Grampus and go-devil

Corydalus cornutus | Wayne Co. Missouri


Ever taken a close look at a female dobsonfly’s head? Female dobsonflys don’t get nearly as much attention as the males due to the latter’s ridiculously elongated mandibles. While female mandibles are more modestly proportioned, don’t think they’re ineffectual—females are quite capable of inflicting a blood-letting nip if one is not careful. Certainly the female head is no less dinosaurian in appearance than the male’s, and while I know that Corydalus cornutus is the product of the same amount of evolutionary time as any other species on earth today, I can’t help but think they look so “primitive.”

While dobsonfly is the commonest name applied to these insects, I much prefer “go-devil” (not sure of the origin) and “grampus” (from “Krampus”—a mythical horned, creature in Alpine countries). The latter name in particular pays more appropriate homage to the monstrous appearance of these insects.

Photographed July 2011 at a blacklight sheet in Sam A. Baker State Park, Wayne Co., Missouri.

Copyright © Ted C. MacRae 2012

About Ted C. MacRae

Ted C. MacRae is a research entomologist by vocation and beetle taxonomist by avocation. Areas of expertise in the latter include worldwide jewel beetles (Buprestidae) and North American longhorned beetles (Cerambycidae). More recent work has focused on North American tiger beetles (Cicindelidae) and their distribution, ecology, and conservation.
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17 Responses to Grampus and go-devil

  1. rickflick says:

    The floral pattern on the neck remind me of a Tiffany lamp. Lovely shot.

  2. Patrick Coin says:

    Any idea of the origin of the names “Dobsonfly” (adult) and hellgramite (larva) for these things? I have done some searching and found nothing, other than that both names go back a while. I would speculate that “dobson” might be a Native American name (transcribed to English), but that is just because it does not appear related to any English meaning, or anyone named Dobson.

    • Your thoughts at BugGuide on the origin of these names are the most thorough that I’ve seen. Most other sources say “Etymology obscure” (if they say anything at all). Too bad we don’t know for sure, because they are interesting names.

      • Patrick Coin says:

        Thanks, Ted. It really is an interesting puzzle, especially in that the same insect has two distinctive names of obscure origin. My speculation on BugGuide is exactly that, based on my very amateur knowledge of such things. (However I think it’s a pretty safe bet that “Dobson” is a folk etymology version of something else.)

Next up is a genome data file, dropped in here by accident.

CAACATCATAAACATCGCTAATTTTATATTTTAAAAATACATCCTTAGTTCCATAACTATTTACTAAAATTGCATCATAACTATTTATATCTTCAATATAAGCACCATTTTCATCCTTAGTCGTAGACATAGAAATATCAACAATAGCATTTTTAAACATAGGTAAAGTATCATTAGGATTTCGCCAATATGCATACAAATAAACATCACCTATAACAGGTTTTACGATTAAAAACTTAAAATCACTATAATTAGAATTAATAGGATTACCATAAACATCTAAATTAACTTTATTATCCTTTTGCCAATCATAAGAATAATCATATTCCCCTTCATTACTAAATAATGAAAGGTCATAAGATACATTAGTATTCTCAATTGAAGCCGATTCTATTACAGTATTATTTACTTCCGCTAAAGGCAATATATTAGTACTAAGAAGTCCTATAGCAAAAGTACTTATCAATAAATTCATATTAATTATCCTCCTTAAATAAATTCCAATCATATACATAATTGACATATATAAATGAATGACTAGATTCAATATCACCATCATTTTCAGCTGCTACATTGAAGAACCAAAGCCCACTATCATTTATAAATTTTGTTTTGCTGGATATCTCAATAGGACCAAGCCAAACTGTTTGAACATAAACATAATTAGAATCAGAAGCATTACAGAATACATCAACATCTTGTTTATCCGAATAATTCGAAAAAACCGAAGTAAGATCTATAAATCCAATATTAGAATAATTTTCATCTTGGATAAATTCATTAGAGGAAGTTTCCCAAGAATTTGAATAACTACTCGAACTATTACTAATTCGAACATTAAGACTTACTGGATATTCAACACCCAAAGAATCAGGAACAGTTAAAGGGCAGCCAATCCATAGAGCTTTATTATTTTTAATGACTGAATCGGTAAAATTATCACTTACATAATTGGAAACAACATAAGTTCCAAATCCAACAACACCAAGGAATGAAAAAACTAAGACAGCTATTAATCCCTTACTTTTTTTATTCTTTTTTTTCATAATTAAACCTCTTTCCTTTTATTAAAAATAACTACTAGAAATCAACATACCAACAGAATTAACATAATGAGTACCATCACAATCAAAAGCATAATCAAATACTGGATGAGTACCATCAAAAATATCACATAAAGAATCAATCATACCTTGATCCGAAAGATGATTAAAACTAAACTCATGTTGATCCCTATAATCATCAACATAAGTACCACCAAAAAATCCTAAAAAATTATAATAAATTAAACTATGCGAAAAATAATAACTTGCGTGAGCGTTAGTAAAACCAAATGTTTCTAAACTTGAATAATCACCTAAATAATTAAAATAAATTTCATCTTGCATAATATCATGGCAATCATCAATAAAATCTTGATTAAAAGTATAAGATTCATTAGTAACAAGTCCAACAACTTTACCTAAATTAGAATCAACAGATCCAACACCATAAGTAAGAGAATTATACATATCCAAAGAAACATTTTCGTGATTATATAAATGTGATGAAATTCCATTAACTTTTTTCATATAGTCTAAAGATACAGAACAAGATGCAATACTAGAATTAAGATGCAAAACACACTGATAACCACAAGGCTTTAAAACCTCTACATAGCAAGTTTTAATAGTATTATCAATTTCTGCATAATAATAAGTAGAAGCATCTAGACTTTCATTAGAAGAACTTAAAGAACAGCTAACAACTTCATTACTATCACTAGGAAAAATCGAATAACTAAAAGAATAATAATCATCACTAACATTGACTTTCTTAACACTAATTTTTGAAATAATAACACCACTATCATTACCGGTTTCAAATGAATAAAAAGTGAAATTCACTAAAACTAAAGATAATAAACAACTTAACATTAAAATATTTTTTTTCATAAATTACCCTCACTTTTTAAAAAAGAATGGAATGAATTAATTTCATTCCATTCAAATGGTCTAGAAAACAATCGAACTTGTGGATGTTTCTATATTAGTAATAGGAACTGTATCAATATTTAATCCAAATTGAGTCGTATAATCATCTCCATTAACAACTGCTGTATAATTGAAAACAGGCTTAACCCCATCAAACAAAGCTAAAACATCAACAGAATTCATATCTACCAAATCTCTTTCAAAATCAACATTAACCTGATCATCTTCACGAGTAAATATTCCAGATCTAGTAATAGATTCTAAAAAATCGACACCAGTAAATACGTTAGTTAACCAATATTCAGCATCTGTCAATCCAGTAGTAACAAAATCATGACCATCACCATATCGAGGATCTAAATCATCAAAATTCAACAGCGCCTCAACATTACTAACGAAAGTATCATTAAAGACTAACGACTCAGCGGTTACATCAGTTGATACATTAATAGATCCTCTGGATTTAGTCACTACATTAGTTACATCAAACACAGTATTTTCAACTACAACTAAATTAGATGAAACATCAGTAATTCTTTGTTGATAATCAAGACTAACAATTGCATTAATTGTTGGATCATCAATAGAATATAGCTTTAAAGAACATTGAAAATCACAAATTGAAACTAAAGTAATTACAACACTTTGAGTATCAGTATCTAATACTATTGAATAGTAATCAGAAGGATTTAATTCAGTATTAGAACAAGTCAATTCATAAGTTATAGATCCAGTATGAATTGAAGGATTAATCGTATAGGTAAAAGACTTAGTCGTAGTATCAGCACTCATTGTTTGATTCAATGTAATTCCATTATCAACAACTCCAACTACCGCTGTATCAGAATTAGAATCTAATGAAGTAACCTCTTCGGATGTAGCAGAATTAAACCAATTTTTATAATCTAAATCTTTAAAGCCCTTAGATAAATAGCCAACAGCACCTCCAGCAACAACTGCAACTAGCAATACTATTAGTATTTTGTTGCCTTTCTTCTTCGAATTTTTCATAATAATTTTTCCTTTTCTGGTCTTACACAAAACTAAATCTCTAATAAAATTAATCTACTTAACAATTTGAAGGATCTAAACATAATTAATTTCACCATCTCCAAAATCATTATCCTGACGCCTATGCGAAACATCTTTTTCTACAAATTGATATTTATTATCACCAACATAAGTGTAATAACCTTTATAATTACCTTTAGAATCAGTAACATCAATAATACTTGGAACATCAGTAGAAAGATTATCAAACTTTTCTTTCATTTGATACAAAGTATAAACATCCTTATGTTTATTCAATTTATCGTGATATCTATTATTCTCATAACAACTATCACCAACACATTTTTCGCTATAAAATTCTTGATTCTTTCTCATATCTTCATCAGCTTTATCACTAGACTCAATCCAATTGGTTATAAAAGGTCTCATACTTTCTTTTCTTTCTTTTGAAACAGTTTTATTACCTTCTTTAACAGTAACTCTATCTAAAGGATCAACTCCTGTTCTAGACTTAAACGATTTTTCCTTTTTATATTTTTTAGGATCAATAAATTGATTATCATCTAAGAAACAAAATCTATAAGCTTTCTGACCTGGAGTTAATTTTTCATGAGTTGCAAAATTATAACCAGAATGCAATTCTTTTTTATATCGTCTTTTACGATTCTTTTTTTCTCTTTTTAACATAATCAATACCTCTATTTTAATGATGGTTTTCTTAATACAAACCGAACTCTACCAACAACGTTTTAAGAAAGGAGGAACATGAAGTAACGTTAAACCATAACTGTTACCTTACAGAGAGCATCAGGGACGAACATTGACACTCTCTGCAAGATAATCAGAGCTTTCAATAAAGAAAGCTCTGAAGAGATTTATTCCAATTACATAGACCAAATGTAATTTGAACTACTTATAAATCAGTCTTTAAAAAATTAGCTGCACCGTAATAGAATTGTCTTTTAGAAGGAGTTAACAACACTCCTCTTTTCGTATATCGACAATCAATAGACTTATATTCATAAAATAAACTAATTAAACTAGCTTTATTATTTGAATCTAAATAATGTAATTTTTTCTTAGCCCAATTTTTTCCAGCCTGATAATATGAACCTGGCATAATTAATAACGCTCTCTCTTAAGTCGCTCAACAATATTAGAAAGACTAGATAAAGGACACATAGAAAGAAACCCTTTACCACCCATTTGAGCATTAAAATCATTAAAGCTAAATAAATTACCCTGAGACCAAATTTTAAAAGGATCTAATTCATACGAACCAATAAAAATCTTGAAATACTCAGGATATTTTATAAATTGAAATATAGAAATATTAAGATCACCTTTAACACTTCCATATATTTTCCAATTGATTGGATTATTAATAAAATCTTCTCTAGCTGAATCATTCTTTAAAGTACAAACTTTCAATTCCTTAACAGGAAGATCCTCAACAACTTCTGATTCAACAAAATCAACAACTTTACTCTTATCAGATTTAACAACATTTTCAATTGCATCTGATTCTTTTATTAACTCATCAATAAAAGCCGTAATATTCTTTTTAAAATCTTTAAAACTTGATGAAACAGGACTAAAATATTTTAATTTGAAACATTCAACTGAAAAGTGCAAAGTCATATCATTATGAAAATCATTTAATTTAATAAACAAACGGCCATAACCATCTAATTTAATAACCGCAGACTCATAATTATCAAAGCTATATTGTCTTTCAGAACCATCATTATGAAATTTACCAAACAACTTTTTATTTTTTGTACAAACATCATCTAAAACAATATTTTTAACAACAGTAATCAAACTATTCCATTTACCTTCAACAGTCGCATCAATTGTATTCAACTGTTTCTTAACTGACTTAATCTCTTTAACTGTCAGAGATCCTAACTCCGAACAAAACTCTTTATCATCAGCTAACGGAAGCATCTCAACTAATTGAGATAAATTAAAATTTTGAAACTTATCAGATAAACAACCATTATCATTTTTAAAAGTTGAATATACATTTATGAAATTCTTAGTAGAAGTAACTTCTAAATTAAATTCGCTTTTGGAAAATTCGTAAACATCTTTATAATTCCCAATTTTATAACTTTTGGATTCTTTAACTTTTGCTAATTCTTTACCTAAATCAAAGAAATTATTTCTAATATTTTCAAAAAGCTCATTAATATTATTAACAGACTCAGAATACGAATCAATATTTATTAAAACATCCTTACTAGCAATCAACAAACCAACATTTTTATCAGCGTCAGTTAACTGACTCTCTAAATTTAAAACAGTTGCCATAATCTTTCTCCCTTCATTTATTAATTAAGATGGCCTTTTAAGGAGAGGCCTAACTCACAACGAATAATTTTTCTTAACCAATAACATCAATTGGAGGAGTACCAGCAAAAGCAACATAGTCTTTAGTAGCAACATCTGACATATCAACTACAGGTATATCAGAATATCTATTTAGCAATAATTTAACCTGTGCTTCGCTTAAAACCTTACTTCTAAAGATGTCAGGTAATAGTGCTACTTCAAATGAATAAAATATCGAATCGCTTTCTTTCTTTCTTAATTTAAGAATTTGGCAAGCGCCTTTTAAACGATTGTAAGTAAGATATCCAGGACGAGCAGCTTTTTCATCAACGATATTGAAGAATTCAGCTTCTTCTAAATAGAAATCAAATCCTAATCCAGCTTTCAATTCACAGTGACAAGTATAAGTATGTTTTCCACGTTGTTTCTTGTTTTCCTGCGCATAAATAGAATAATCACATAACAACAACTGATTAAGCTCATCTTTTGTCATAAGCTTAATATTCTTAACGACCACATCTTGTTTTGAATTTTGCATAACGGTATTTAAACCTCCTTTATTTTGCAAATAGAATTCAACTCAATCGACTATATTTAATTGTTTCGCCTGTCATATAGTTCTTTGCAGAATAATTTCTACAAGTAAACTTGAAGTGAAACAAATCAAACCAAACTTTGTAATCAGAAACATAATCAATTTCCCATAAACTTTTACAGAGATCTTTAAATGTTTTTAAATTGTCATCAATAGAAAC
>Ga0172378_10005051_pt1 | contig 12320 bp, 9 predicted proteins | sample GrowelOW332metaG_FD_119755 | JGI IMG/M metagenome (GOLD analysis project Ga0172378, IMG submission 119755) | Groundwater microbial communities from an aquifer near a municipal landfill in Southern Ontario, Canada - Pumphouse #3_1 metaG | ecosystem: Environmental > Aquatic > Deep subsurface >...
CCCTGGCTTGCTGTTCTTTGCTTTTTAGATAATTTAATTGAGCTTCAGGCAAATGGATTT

There is primary literature on folk names for critters in North America–a search through some relevant sources might turn up something, but would take some time.

  3. Martha says:

    Your opening question, “Ever taken a close look at a female dobsonfly’s head?” is pretty funny.

    Well, er, um, no not really. But thanks to you, I now know it’s complex and beautiful.

    http://bugguide.net/node/view/4873 says the naming is related to the surname Dobson but they aren’t sure of who that is.

    • Hi Martha – my reaction after seeing the photo on the computer screen was the same. I had no idea the sculpturing was as complex as can be seen in the photo.

      Patrick (previous comment) is the author of the BugGuide page. A more thorough etymological discussion of the names does not exist to my knowledge.

  4. For some reason, I’ve always found insect heads to be interesting, and often entertaining. While I’ve seen far more ant heads than beetle heads, this one is quite nice!

  5. Roxane Magnus says:

    I love the detail markings on the head nearest the thorax. I would have not guessed this photo was taken at night……sweeeeett!!

    • Hi Roxane. Hope things are going well down in Cape. I’ve seen dozens of dobsonflies over the years and never suspected they had such interesting sculpturing of the head. I was really just messing around taking close up photos of different insects that came to the sheet – this one really surprised me when I saw it up close.

      • I’ve wondered this sort of thing before, but what could be the adaptive benefit of such sculpturing? Recognition? The degree to which sculpturing can vary among congenera of insects is rather interesting.

        • That’s a good question. Besides recognition, other possible functions might include diffusion of light to aid in crypsis or enhance mimicry, structural support for underlying muscles, and distribution of sensory structures—perhaps even a combination of multiple functions. Regardless, I find the patterns and variety endlessly fascinating.

  6. Man, corydalids are cool! I just love them. Lovely shot Ted!

  7. Anonymous says:

    Found a Helgramite in my bedroom in GA last night. Very Scary looking thing flying across the room. How in the world did it get to house in the woods in GA and into my bedroom? Is it poisonus or what. Can’t seem to find more info on this thing. Juanita

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